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Coleman Thermoelectric Cooler

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Hi,

my friend was throwing away an older model Coleman Thermoelectric Cooler which he said did not work very well. I took it from him to see if I could fix it for camping so here goes with a couple of questions;

1) Firstly, the contact surface on the plug is corroded to to point that only after vigorous jiggling did the fan come on. I assume this poor contact forms a high resistance joint and impedes current flow?

2) In his attempt to fix the cooler he has used copious quatities of the white thermal transfer paste, can one use too much paste?

3) The peltier device is about 40mm x 40mm seems very small for a 32 quart fridge. Can one tell the "cooling effect" from the amount of current it draws?

4) Have peltiers become more efficient or are they limited by their chemistry?

5) Years ago I got a sample of a grey thermally conductive flexible sheet material made by Courtaulds Aerospace. Intended use was to replace the paste as it was dry and easy to work with, spec's claimed it was more efficient but is was way more expensive. Anyone familiar with the material?


Cheers
Andrew
 

Sceadwian

Banned
1) Significantly.
2) Yes, thermal paste is actually a good insulator. Both surfaces need to be flat, apply a modest layer of paste to both sides, and then scrape off the excess with a straight edge (like a razorblade). Just remember the thermal paste serves one and only one purpose and that's to eliminate air gaps.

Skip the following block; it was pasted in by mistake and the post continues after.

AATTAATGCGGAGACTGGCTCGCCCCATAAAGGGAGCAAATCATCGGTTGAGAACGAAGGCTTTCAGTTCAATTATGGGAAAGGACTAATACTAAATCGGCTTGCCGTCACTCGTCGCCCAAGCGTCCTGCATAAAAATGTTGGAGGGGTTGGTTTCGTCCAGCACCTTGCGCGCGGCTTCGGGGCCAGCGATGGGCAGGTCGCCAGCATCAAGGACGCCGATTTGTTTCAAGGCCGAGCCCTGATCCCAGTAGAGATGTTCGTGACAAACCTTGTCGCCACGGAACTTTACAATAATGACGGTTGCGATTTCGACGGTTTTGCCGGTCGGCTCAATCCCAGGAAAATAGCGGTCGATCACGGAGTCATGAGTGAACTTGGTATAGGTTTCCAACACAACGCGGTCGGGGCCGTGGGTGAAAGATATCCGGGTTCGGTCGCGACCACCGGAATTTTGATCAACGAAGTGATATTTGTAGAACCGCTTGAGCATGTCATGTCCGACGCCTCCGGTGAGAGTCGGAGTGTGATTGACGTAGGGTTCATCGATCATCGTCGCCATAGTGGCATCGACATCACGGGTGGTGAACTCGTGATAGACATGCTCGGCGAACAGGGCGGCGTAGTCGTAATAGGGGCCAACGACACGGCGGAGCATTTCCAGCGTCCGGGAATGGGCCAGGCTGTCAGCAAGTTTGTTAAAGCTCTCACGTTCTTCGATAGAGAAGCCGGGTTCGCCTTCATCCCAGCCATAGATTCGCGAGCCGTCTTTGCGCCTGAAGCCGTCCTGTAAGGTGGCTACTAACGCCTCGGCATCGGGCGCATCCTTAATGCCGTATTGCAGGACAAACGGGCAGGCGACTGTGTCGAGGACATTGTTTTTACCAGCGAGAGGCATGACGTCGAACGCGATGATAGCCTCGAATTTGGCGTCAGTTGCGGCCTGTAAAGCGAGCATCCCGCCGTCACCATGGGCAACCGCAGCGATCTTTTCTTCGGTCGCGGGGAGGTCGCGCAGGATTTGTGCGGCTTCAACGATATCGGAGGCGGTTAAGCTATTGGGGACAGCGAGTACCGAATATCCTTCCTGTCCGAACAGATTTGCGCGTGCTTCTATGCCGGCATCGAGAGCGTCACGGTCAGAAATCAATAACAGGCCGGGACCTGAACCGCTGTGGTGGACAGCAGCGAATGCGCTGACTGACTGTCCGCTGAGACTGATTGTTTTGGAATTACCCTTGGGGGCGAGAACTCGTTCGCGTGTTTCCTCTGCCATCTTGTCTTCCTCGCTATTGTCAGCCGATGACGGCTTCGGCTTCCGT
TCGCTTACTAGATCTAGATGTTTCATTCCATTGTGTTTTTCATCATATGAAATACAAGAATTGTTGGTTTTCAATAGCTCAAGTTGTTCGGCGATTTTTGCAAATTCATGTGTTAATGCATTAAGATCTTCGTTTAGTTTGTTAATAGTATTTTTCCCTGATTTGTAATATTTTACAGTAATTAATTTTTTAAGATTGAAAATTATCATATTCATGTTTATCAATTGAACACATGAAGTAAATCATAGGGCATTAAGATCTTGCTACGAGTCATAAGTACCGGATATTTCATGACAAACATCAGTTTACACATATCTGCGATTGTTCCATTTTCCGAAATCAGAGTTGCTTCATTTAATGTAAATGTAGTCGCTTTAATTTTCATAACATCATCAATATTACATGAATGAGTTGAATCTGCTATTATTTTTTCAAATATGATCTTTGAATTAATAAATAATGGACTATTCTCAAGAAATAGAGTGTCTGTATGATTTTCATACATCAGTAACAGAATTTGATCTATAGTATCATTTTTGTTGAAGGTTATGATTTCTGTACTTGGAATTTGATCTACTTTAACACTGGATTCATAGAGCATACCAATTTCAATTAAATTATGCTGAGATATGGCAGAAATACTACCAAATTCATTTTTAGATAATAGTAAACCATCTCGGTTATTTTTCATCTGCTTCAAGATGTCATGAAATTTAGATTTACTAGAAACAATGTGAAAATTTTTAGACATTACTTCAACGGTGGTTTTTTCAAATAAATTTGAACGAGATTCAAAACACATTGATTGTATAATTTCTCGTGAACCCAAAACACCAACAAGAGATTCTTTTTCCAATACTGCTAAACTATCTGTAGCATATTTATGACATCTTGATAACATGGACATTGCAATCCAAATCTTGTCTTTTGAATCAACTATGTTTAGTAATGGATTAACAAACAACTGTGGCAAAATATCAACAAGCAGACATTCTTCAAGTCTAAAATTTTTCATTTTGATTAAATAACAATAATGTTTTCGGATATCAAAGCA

3) The element probably is small those little fridges aren't generally designed very well. Not sure how to go about determine it's cooling power though. Keep in mind the biggest limiting factor is ambient temperature and keeping the hot side of the element as cool as possible, otherwise you can't pump heat from the cold side.
4) Peltiers efficiency is usually pretty low. They've gotten better but not dramatically so, and again they're still highly limited by their ambient air conditions.
5) No idea what that stuff is, I find it on mosfets frequently, wish I knew what it was myself, and where to get sheets of it.
 
Hi

Excellent thanks for the rapid reply, will assemble again as per your recommendations and hard wire the peltier for test purposes.

Cheers
Andrew

Would that grey material be better than paste for the peltier?
 
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Hi,

well it did not take but 5 min for me to feel the evaporator cooling so methinks it was purely poor connections and too much thermal paste.

I cannot control how well the unit performs but am confident that it will perform as well as it did when originally bought.

Thanks again
Andrew
 

Sceadwian

Banned
Something as simple as adding a fan to the internal and external heat sinks could help performance a bit if it doesn't already have them.
 
Hi,

cleaned the plug contacts, fridge got down to 13 deg C should be 3~5 deg C. Plug still getting hot.

Took the plug out of the circuit and connected directly to the Peltier with the thermal cutout in series. Fridge got down to 6.1 deg C but this was overnight at slightly lower ambients.

Comments read state that Peltiers are innefficient and that the Δt is small. How much would a second Peltier help, to my mind it would certainly bring the temperature down more rapidly but if the cooling ability is 30 dec C below ambient this will be maintained and the fridge would no get cooler?

Will check on the fridge pefromance today, the next step will be to check if the thermal cutout is actually working and if the Peltier is in fact able to cool further.